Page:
For the first time, surgeons have used a special lighting technology, developed for space-based commercial plant growth research on NASA's Space Shuttle, in two successful operations to treat brain cancer on Earth.
"A young woman operated on in May has fully recovered with no complications and no evidence of the tumor coming back," said Dr. Harry Whelan, a pediatric neurologist at the Medical Hospital of Wisconsin in Milwaukee and professor of neurology at the Medical College of Wisconsin, also in Milwaukee. "A young man who underwent surgery in August is still recovering, but everything looks great, and thus far there is no evidence of the tumor reoccurring."
For the treatment technique called Photodynamic Therapy, a surgeon uses tiny pinhead-size Light Emitting Diodes (LEDs) -- a source releasing long wavelengths of light -- to activate light-sensitive, tumor-treating drugs.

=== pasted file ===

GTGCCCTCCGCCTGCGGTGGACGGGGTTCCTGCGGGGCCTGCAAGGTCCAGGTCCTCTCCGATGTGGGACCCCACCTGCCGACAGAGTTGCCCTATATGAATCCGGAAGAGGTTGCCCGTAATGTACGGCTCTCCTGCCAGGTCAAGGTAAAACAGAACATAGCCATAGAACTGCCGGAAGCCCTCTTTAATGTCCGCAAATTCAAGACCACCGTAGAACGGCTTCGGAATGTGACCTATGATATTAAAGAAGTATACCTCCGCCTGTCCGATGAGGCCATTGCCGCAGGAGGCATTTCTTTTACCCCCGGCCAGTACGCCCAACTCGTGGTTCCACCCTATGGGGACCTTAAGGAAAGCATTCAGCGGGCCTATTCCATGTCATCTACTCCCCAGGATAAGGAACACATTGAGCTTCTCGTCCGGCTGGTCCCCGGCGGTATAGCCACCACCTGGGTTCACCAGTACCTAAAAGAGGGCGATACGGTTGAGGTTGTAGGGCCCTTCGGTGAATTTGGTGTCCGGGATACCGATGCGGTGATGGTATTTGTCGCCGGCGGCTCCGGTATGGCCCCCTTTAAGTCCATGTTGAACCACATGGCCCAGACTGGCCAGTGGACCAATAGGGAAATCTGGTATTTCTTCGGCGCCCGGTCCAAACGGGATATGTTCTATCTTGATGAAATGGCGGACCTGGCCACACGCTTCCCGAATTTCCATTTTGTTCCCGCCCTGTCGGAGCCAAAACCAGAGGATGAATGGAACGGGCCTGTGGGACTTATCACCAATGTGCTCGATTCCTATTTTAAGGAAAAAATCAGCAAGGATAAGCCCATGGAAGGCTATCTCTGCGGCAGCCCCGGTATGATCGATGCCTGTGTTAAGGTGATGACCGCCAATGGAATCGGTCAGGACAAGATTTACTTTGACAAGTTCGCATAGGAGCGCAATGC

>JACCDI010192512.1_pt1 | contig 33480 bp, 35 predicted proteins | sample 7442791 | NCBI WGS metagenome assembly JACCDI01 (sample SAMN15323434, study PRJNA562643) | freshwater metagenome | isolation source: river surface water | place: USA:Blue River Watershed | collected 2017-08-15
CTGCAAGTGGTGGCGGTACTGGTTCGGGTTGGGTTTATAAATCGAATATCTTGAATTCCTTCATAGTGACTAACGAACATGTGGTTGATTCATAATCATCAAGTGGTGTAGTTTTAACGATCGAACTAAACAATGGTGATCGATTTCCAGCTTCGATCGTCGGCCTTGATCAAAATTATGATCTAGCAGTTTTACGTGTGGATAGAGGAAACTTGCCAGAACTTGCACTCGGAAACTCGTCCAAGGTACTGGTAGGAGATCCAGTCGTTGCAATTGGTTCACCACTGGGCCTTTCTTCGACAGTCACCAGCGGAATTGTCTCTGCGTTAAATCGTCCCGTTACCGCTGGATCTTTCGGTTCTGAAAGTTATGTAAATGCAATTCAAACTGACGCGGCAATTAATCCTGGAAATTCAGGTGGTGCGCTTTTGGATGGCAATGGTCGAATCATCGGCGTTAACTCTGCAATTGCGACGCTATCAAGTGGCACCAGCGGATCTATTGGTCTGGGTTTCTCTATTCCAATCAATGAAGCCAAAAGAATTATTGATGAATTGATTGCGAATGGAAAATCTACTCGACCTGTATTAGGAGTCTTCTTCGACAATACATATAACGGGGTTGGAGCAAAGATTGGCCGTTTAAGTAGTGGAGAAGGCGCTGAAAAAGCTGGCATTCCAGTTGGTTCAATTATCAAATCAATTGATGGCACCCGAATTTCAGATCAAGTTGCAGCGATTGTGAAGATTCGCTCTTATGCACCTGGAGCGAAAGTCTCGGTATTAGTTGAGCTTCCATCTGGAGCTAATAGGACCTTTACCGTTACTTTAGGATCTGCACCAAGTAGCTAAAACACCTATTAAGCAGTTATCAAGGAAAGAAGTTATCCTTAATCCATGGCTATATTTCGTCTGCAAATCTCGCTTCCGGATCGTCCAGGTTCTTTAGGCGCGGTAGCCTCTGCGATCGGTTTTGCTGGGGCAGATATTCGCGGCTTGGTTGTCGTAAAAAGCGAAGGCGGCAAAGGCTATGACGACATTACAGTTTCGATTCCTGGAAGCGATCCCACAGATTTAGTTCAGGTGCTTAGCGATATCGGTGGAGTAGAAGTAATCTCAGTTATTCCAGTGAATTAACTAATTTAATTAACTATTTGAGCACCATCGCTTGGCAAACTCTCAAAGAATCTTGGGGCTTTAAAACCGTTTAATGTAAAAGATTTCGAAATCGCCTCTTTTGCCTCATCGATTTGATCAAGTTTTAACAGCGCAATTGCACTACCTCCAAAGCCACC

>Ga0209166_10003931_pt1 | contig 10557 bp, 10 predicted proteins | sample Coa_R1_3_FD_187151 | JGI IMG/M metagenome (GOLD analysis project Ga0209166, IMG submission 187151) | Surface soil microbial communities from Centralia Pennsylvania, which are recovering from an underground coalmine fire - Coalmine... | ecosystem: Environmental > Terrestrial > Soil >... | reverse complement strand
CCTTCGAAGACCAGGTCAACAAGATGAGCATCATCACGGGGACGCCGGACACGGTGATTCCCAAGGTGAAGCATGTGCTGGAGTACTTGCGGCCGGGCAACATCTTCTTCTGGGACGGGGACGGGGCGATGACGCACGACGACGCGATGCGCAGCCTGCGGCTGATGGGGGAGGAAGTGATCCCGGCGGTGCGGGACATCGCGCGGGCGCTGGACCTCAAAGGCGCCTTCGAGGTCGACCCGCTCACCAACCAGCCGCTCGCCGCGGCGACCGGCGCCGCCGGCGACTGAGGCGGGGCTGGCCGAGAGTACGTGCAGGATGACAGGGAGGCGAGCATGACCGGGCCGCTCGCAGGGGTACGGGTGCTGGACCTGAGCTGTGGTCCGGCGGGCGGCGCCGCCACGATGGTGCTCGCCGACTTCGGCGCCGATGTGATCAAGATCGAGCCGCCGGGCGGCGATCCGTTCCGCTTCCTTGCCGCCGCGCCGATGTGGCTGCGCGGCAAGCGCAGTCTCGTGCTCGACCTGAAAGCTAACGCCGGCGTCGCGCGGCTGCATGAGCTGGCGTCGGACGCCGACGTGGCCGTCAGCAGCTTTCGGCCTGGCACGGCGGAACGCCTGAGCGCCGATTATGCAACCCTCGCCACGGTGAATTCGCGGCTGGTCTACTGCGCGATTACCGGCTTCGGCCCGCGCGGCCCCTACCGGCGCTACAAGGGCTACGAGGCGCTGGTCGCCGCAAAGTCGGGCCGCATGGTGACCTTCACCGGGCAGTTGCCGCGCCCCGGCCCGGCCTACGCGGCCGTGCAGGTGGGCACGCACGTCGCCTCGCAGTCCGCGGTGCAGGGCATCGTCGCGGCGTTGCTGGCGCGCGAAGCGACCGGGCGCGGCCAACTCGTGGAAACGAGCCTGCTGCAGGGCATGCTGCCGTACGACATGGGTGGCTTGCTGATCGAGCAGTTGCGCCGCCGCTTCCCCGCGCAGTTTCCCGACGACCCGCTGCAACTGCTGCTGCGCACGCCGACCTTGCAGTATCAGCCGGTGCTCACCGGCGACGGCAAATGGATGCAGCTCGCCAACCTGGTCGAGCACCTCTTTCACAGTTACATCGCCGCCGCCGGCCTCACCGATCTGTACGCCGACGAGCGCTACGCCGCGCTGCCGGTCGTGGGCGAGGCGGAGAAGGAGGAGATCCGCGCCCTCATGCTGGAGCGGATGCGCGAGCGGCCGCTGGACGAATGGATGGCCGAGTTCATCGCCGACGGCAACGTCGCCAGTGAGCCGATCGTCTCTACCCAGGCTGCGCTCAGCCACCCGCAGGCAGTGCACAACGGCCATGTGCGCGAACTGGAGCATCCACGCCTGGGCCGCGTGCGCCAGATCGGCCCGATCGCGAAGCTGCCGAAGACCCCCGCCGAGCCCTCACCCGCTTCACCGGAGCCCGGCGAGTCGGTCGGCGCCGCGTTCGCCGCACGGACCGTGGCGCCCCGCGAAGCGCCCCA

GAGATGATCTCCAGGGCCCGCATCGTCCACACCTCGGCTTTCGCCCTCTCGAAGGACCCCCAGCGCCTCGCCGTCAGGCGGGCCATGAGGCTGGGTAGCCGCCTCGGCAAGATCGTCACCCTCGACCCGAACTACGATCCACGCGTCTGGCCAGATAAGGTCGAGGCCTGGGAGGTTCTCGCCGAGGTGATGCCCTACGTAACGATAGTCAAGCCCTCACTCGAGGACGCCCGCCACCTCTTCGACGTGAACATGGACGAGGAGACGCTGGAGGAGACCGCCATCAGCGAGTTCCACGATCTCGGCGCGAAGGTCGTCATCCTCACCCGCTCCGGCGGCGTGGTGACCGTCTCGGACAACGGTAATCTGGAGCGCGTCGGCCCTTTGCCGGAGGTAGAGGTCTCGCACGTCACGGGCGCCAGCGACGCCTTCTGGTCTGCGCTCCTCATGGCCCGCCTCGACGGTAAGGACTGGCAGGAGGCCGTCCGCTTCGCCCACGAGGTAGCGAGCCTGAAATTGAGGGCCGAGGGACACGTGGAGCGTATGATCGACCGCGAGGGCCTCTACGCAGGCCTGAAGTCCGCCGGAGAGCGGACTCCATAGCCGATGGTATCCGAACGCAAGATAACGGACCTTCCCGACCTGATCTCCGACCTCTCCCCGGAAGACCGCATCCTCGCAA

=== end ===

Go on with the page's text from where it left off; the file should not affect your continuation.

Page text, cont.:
To ensure other promising LED medical applications are investigated, NASA recently selected a Phase II Small Business Innovation Research proposal for negotiation with Quantum Devices Inc. of Barneveld, Wis. -- the company that developed LEDs for commercial plant growth investigations on the Space Shuttle. When the Phase II contract is awarded, Quantum Devices will receive $600,000 to continue promising research begun under the Phase I Small Business Innovation Research contract that was just completed.
"NASA was pleased to fund the first phase of the research leading to these two successful surgeries," said Helen Stinson, Marshall's manager of the Small Business Innovative Research program, which awarded the grant. The program is part of NASA's Technology Transfer Department at the Marshall Space Flight Center in Huntsville, Ala. "We're happy to fund Quantum as it continues to explore cutting-edge medical uses for the LEDs," Stinson added.
"It has been very exciting to work with NASA and Dr. Whelan to design
the LED probe
Contact: Steve Roy
NASA/Marshall Space Flight Center News Center